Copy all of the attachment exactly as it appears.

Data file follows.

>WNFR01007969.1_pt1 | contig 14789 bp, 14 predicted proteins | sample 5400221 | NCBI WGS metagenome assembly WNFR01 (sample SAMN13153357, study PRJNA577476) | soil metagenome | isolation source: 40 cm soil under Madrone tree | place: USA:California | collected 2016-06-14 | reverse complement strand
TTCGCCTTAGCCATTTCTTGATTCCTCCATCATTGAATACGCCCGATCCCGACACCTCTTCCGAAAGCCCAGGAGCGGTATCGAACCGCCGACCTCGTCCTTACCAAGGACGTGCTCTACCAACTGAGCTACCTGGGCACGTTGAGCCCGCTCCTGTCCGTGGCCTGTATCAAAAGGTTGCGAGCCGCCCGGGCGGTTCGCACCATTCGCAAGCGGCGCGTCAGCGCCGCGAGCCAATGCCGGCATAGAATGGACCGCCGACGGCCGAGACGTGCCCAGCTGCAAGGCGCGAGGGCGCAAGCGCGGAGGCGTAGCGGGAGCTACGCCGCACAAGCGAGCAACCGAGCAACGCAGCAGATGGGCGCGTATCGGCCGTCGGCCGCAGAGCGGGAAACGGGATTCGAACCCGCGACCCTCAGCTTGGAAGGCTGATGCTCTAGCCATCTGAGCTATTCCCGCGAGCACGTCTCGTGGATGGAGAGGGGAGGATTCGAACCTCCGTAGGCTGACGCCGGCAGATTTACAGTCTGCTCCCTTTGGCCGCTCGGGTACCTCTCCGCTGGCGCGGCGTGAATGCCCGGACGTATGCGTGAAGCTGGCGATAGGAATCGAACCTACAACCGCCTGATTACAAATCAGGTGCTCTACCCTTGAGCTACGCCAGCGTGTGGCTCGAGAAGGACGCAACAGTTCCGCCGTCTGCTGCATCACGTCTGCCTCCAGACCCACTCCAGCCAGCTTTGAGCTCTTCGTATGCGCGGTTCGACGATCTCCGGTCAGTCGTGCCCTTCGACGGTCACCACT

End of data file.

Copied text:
>WNFR01007969.1_pt1 | contig 14789 bp, 14 predicted proteins | sample 5400221 | NCBI WGS metagenome assembly WNFR01 (sample SAMN13153357, study PRJNA577476) | soil metagenome | isolation source: 40 cm soil under Madrone tree | place: USA:California | collected 2016-06-14 | reverse complement strand
TTCGCCTTAGCCATTTCTTGATTCCTCCATCATTGAATACGCCCGATCCCGACACCTCTTCCGAAAGCCCAGGAGCGGTATCGAACCGCCGACCTCGTCCTTACCAAGGACGTGCTCTACCAACTGAGCTACCTGGGCACGTTGAGCCCGCTCCTGTCCGTGGCCTGTATCAAAAGGTTGCGAGCCGCCCGGGCGGTTCGCACCATTCGCAAGCGGCGCGTCAGCGCCGCGAGCCAATGCCGGCATAGAATGGACCGCCGACGGCCGAGACGTGCCCAGCTGCAAGGCGCGAGGGCGCAAGCGCGGAGGCGTAGCGGGAGCTACGCCGCACAAGCGAGCAACCGAGCAACGCAGCAGATGGGCGCGTATCGGCCGTCGGCCGCAGAGCGGGAAACGGGATTCGAACCCGCGACCCTCAGCTTGGAAGGCTGATGCTCTAGCCATCTGAGCTATTCCCGCGAGCACGTCTCGTGGATGGAGAGGGGAGGATTCGAACCTCCGTAGGCTGACGCCGGCAGATTTACAGTCTGCTCCCTTTGGCCGCTCGGGTACCTCTCCGCTGGCGCGGCGTGAATGCCCGGACGTATGCGTGAAGCTGGCGATAGGAATCGAACCTACAACCGCCTGATTACAAATCAGGTGCTCTACCCTTGAGCTACGCCAGCGTGTGGCTCGAGAAGGACGCAACAGTTCCGCCGTCTGCTGCATCACGTCTGCCTCCAGACCCACTCCAGCCAGCTTTGAGCTCTTCGTATGCGCGGTTCGACGATCTCCGGTCAGTCGTGCCCTTCGACGGTCACCACT